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Happy National Cancer Registrar Week, April 8-12, 2024, from our registry to yours!

We are cancer registrars. Do you ever wonder how cancer statistics are collected? How do doctors determine what cancer treatments are the most effective? Or how public health officials learn where clusters of cancer diagnoses are located? The work that we do as cancer registrars provides answers to these questions. Cancer registrars are data information specialists who capture a complete history, diagnosis, treatment, and health status for every cancer patient in the U.S. This curated data provides essential information to researchers, healthcare providers, and public health officials to better monitor and advance cancer treatments, conduct research, and improve cancer prevention and screening programs. We work within hospitals, state, and federal cancer registries, and the information we collect is reported, by law, to state and federal government agencies, including the Centers for Disease Control and Prevention and the National Cancer Institute. As cancer registrars, we have achieved the highest standard of professional excellence by earning the Oncology Data Specialist or ODS credential. We are active members of the National Cancer Registrars Association. NCRA is a non-profit organization that represents over 7,000 cancer registry professionals and administers the ODS credential. The mission of NCRA is to empower and advance registry professionals through innovations in education, advocacy, credentialing, and strategic partnerships.


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In recognition of April’s Head and Neck, Esophagus, Testicular Awareness Month, along with our continuing effort to help shine a light on the benefits of cancer registries, we will examine some of the staging criteria used to determine primary site and prognostic stage groups.

Human Papillomavirus (HPV) and Epstein-Barr Virus have emerged as significant factors in determining the correct primary site of occult Head and Neck cancers. Determining primary site using the solid tumor rules is more complex for head and neck sites due to the number of primary sites, sub-sites, and the sites/organs can be small and close to each other. The complexity of Head and Neck cancers is such that the first 12 site-specific chapters in the AJCC Cancer Staging Manual cover the head and neck and esophageal sites.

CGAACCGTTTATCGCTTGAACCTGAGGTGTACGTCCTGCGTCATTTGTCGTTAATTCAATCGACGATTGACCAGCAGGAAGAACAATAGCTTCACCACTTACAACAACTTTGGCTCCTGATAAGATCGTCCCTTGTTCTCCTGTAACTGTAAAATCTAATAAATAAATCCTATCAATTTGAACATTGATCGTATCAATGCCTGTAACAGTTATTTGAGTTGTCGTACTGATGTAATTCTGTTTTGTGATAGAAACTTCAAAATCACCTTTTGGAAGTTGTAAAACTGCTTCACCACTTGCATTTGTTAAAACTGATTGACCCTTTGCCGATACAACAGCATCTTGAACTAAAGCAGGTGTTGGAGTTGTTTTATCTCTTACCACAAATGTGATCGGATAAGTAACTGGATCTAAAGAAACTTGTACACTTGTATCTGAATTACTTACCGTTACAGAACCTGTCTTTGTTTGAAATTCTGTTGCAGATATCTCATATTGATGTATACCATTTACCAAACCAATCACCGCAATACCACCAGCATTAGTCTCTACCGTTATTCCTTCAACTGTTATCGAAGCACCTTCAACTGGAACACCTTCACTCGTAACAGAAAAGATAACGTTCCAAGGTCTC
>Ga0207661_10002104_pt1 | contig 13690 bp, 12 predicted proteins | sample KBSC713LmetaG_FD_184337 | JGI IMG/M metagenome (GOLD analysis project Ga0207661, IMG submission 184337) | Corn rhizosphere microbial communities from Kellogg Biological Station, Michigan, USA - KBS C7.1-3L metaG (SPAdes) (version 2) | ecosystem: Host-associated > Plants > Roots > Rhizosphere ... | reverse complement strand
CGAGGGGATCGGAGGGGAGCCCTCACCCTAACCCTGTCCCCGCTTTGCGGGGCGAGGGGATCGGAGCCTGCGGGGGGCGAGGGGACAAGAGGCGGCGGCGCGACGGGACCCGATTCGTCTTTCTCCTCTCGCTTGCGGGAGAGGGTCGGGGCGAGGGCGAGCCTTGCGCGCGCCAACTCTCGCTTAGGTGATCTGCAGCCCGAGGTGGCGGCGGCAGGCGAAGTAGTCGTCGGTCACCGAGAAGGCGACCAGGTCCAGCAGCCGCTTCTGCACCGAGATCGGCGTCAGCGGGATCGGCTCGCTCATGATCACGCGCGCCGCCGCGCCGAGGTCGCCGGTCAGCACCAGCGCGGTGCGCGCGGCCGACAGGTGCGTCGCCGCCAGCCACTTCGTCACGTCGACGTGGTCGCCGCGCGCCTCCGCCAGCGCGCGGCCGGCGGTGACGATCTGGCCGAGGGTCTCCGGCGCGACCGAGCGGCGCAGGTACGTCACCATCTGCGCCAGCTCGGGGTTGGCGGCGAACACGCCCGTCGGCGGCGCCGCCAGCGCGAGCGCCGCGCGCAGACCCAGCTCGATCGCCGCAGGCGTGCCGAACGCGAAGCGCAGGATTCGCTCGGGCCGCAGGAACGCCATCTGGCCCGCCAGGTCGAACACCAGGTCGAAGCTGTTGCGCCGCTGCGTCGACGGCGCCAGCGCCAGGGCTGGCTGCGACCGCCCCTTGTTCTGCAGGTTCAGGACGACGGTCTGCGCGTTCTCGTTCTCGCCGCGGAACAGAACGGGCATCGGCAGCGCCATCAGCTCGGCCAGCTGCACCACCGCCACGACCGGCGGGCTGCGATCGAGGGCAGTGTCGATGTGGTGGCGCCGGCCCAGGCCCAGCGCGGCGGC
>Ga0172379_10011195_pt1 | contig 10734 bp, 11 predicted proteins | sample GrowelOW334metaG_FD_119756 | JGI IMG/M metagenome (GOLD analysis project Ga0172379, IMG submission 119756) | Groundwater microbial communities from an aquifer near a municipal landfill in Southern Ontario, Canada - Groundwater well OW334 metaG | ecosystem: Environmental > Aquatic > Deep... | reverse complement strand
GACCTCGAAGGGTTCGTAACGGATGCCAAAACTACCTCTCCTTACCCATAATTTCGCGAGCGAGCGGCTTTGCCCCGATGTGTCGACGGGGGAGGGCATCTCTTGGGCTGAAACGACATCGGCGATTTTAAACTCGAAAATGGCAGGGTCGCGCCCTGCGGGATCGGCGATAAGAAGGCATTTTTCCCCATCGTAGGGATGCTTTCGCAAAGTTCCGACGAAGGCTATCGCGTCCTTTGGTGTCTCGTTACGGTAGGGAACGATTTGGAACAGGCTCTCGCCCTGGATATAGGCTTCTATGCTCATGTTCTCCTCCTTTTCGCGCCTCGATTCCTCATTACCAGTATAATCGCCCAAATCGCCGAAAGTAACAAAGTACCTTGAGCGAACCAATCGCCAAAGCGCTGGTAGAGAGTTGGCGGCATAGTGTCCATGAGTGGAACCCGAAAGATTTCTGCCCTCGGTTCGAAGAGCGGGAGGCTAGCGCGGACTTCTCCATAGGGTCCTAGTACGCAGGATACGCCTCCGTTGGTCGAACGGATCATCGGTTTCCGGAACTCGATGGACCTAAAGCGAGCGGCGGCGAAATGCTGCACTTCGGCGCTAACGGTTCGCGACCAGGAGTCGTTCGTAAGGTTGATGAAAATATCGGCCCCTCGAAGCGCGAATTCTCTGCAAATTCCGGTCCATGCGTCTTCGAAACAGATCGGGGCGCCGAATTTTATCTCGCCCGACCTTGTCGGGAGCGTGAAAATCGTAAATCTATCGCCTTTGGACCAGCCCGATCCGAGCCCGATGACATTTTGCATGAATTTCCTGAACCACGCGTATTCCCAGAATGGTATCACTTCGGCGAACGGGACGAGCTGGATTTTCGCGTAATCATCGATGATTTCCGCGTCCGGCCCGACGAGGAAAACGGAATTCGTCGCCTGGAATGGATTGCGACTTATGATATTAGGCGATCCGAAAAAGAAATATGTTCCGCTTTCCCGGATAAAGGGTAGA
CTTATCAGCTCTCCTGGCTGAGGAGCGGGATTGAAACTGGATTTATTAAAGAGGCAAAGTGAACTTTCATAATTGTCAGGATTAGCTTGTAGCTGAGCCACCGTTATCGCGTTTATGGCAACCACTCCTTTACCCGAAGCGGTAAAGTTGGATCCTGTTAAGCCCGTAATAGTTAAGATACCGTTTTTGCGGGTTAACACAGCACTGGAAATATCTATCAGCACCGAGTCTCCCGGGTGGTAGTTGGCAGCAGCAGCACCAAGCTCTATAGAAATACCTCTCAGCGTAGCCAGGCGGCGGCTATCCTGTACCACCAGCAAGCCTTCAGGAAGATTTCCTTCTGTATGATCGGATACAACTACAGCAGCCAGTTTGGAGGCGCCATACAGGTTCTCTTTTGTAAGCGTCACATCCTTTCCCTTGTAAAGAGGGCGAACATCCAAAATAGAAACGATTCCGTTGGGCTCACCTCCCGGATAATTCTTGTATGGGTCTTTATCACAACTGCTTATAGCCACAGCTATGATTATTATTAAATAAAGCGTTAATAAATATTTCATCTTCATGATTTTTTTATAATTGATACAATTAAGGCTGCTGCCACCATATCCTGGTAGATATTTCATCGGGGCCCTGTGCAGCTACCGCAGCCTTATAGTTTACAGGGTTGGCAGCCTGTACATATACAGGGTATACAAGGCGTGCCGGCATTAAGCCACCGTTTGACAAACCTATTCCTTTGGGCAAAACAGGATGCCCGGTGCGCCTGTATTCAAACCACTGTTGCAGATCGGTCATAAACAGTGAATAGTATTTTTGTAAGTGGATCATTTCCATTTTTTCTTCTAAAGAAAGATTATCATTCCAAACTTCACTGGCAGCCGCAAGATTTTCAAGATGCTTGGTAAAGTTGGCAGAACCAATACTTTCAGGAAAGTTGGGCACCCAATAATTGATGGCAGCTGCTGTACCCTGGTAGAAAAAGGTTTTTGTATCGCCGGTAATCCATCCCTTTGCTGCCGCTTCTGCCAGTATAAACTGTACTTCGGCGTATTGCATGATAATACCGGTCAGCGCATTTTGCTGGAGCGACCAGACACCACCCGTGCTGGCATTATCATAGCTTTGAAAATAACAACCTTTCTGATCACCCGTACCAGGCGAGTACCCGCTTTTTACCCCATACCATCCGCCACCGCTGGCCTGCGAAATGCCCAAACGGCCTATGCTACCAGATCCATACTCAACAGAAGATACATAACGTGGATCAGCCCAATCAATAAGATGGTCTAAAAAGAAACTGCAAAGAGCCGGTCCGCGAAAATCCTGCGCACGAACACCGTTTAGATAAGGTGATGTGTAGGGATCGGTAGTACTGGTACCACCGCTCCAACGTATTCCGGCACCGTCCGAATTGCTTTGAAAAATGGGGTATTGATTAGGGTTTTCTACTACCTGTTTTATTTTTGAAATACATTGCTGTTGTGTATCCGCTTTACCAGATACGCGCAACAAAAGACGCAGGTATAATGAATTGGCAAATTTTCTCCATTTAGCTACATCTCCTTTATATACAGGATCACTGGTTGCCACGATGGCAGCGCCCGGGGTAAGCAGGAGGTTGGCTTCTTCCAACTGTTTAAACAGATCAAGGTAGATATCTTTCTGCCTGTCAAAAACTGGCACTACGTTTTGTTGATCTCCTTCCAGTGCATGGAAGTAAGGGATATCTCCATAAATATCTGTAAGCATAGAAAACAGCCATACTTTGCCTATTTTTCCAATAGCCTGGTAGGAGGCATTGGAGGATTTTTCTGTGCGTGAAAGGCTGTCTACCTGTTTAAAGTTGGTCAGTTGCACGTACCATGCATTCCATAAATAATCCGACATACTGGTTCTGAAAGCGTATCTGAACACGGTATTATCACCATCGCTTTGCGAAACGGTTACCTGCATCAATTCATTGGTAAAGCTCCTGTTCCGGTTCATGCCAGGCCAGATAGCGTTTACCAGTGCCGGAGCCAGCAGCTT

Staging can be further complicated when confronted with an occult tumor. There is guidance on how to determine primary site when there is conflicting information with occult tumors of head and neck – using HPV (p16) and EBV status to determine primary site in the following way:

p16 POSITIVE C11.9 Nasopharynx C10.9 Oropharynx C10.9 Oropharynx
p16 NEGATIVE C11.9 Nasopharynx C76.0 Ill Defined Site of Head and Neck C76.0 Ill Defined Site of Head and Neck
p16 UNKNOWN C11.9 Nasopharynx C76.0 Ill Defined Site of Head and Neck C76.0 Ill Defined Site of Head and Neck

In the above table: pos EBV (regardless of HPV status) = C11.9 nasopharynx, pos HPV = C10.9 oropharynx, neg/unknown HPV and EBV = C76.0 ill-defined sites of head and neck (C76.0), does not apply to HPV-mediated (p16+) oropharyngeal cancers (chapter 10)


Generally, there are two descriptive systems for determining the location of a primary tumor within the esophagus. One system is by torso anatomic location: Cervical, Upper thoracic, Mid thoracic, Lower (abdominal) thoracic. The second system is based on relative position within the esophagus itself: Upper (proximal) third, Middle third, Lower (distal) third. Both systems can be correlated based upon the measurement of the distance of the tumor from the incisors.

AJCC Prognostic staging of esophageal cancers can be additionally classified based upon the administration of neoadjuvant treatment (treatment prior to surgery) and histology grouping (Squamous cell carcinoma versus Adenocarcinoma).

In head & neck and esophageal primary sites, the stage 4 prognostic group is not only determined by the presence of distant metastasis like most other sites. A T4 category and/or positive N category can be assigned stage 4 with or without distant metastasis.

Staging of testicular cancers involves AJCC T, N and M categories (similarly to Head & Neck and Esophageal primary sites) but are commonly only staged pathologically due to evaluation and diagnosis at the time of orchiectomy. However, testicular cancers do involve pre-surgical and post-surgical (orchiectomy) serum tumor markers (S) which registrars record in site specific data items (SSDIs): AFP, hCG, LDH, as these are prognostic factors required for stage grouping.

The inclusion of serum tumor markers allows testicular cancers to be staged even if the T category is unknown, but the N and M categories are known. There is no stage 4 prognostic group for the testes primary site and generally the default primary sub-site is “descended testis”, unless the patient is described as a child, prepubescent, or having undescended testes.

Having primary site, staging, and prognostic factors documented in the chart is vital for ODSs to abstract a patient’s case accurately and completely. If clinical and pathological staging criteria have not been documented in the medical record, the ODS is responsible for staging the cancer based on the information available in the chart.